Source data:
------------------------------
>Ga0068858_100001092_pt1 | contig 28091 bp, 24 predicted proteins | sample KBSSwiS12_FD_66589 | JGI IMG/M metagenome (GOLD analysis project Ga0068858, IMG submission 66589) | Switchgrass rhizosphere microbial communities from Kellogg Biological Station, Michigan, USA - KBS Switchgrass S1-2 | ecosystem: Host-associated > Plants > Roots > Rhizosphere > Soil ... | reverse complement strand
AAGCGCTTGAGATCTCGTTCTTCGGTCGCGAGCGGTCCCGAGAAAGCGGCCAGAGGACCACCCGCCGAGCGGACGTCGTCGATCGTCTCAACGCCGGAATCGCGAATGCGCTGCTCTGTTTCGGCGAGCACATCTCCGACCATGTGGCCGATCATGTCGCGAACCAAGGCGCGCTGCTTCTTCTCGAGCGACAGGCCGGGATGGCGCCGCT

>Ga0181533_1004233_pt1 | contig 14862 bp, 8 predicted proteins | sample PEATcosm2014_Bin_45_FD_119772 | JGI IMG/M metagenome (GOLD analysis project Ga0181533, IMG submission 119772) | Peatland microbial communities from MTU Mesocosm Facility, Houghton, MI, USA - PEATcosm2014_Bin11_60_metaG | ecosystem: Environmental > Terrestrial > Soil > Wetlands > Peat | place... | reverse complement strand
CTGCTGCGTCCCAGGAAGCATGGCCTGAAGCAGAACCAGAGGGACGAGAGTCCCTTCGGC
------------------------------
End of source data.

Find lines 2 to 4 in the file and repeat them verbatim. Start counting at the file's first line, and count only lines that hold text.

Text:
AAGCGCTTGAGATCTCGTTCTTCGGTCGCGAGCGGTCCCGAGAAAGCGGCCAGAGGACCACCCGCCGAGCGGACGTCGTCGATCGTCTCAACGCCGGAATCGCGAATGCGCTGCTCTGTTTCGGCGAGCACATCTCCGACCATGTGGCCGATCATGTCGCGAACCAAGGCGCGCTGCTTCTTCTCGAGCGACAGGCCGGGATGGCGCCGCT

>Ga0181533_1004233_pt1 | contig 14862 bp, 8 predicted proteins | sample PEATcosm2014_Bin_45_FD_119772 | JGI IMG/M metagenome (GOLD analysis project Ga0181533, IMG submission 119772) | Peatland microbial communities from MTU Mesocosm Facility, Houghton, MI, USA - PEATcosm2014_Bin11_60_metaG | ecosystem: Environmental > Terrestrial > Soil > Wetlands > Peat | place... | reverse complement strand
CTGCTGCGTCCCAGGAAGCATGGCCTGAAGCAGAACCAGAGGGACGAGAGTCCCTTCGGC